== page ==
Peer review

What is this about?

Peer review is an evaluation of a piece of work by persons from the same or a similar field of work (peers). Peer review is very important in science, and it is conducted to ensure quality before (or sometimes even after) the publication of new knowledge. This article is about scholarly (academic) peer review (1).

Why is this important?

In a scientific journal, the editor is responsible for the quality of published research. Of course, an editor cannot possibly know everything about all areas of research. They must, therefore, seek help from other experts to assess the quality of research. They rely on their knowledge and experience to identify possible weaknesses in research (2). For authors, the peer review process provides thoughtful comments to help them improve their manuscript. Peer review is important in scientific publishing, but also in reviewing project proposals or, sometimes, conference abstracts.

For whom is this important?

Scientists, Journal editors, Reviewers

What are the best practices?

Most high-quality scientific journals are peer reviewed. That means that when you send them your work, you can expect it to be forwarded to other experts and scientists. But don’t worry, that’s a good thing. Their comments will eventually improve your work, by finding issues you didn’t tackle, or will provide new ideas on data analysis. Each journal has its own rules, so sometimes you will know the names of your reviewers, and sometimes you won’t (3). Some journals publish the whole review along with the paper.

If you are invited to do a review of a paper, you should be honest with yourself – do you have the time to do the review? Is this your area of work, do you know enough to make a good contribution? Do you have any vested interest to declare? Keep in mind that the peer review process is confidential. That means you cannot share the materials you get as part of your review, and you shouldn’t discuss them with your colleagues at work. If you find some parts of the paper difficult to understand or analyze (for example, statistical analysis), you should inform the editor (you cannot, for example, ask a friend who has a background in statistics to help you out).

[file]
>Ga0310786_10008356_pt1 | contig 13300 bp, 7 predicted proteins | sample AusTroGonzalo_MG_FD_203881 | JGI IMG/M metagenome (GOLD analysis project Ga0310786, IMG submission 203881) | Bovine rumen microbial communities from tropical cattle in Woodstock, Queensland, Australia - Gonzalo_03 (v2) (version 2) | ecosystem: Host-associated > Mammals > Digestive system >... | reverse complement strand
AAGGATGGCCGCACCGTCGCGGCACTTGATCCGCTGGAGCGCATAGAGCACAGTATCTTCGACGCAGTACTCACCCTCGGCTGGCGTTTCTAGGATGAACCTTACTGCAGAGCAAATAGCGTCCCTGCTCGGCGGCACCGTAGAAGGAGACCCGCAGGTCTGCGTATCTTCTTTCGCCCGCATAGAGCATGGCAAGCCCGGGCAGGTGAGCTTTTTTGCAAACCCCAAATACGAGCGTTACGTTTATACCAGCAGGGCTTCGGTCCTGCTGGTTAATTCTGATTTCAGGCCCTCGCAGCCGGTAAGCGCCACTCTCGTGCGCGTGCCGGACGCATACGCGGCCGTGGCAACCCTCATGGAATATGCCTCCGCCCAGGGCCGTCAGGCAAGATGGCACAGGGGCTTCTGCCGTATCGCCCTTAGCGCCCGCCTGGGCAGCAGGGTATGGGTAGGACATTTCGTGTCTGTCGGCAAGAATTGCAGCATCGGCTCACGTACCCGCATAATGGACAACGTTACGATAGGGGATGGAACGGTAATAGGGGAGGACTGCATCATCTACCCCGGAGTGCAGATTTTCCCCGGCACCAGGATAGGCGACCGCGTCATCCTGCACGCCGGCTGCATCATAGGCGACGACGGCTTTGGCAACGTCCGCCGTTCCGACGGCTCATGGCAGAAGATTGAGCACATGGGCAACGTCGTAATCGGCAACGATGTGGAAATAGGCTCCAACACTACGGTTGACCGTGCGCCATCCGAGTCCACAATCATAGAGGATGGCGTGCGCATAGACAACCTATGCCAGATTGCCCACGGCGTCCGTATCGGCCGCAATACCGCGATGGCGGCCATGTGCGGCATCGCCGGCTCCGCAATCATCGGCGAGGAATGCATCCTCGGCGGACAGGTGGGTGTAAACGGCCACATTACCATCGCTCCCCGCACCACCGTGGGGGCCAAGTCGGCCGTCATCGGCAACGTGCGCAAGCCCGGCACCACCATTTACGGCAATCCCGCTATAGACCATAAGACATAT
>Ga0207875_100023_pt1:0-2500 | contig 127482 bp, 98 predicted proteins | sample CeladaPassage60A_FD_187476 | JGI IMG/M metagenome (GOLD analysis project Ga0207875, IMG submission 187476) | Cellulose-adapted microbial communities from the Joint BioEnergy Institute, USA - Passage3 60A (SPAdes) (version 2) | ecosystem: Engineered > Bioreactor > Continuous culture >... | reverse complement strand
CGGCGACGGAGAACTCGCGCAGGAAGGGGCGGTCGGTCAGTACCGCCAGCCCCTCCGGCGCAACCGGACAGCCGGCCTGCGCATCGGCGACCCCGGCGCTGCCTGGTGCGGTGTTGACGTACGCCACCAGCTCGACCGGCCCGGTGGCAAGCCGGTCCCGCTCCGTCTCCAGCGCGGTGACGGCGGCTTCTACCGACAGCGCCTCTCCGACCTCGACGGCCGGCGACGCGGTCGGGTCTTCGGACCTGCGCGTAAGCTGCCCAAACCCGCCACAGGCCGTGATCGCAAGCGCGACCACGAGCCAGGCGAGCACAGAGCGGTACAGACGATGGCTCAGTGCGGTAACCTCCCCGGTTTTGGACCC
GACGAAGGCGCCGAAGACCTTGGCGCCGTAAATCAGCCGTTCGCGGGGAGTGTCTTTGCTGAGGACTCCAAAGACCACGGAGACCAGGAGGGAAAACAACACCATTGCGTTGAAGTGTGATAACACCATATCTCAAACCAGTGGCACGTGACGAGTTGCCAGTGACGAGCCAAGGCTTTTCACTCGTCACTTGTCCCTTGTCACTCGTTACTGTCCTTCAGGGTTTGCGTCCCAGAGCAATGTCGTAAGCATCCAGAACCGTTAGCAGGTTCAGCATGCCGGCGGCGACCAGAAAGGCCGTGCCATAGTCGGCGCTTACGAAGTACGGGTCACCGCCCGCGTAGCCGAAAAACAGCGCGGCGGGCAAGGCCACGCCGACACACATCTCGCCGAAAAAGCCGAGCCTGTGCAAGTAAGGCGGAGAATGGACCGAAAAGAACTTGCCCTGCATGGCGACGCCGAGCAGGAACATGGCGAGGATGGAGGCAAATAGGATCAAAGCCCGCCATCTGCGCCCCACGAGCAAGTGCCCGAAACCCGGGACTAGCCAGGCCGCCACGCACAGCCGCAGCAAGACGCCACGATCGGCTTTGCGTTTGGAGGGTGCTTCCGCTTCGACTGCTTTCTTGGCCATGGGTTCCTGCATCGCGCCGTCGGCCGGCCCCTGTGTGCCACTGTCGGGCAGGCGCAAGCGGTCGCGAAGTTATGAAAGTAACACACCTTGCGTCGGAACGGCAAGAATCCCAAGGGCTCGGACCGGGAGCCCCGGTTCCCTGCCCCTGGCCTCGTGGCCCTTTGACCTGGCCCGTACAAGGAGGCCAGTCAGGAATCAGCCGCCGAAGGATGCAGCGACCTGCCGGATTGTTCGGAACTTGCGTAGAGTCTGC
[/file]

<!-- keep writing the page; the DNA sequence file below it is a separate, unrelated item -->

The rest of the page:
1. Wierzbinski-Cross H. Peer Review. J Nurses Prof Dev. 2017;33(2):102-4.

2. Smith JA, Jr. The Importance of Peer Review: J Urol. 2017 Jun;197(6):1374-1376. doi: 10.1016/j.juro.2017.03.115. Epub 2017 Mar 22.

3. Moriarity AK, Hawkins CM, Geis JR, Dreyer KJ, Kamer AP, Khandheria P, et al. Meaningful Peer Review in Radiology: A Review of Current Practices and Potential Future Directions. J Am Coll Radiol. 2016;13(12 Pt A):1519-24.

Marin Viđak contributed to this theme.

Latest contribution was May 29, 2019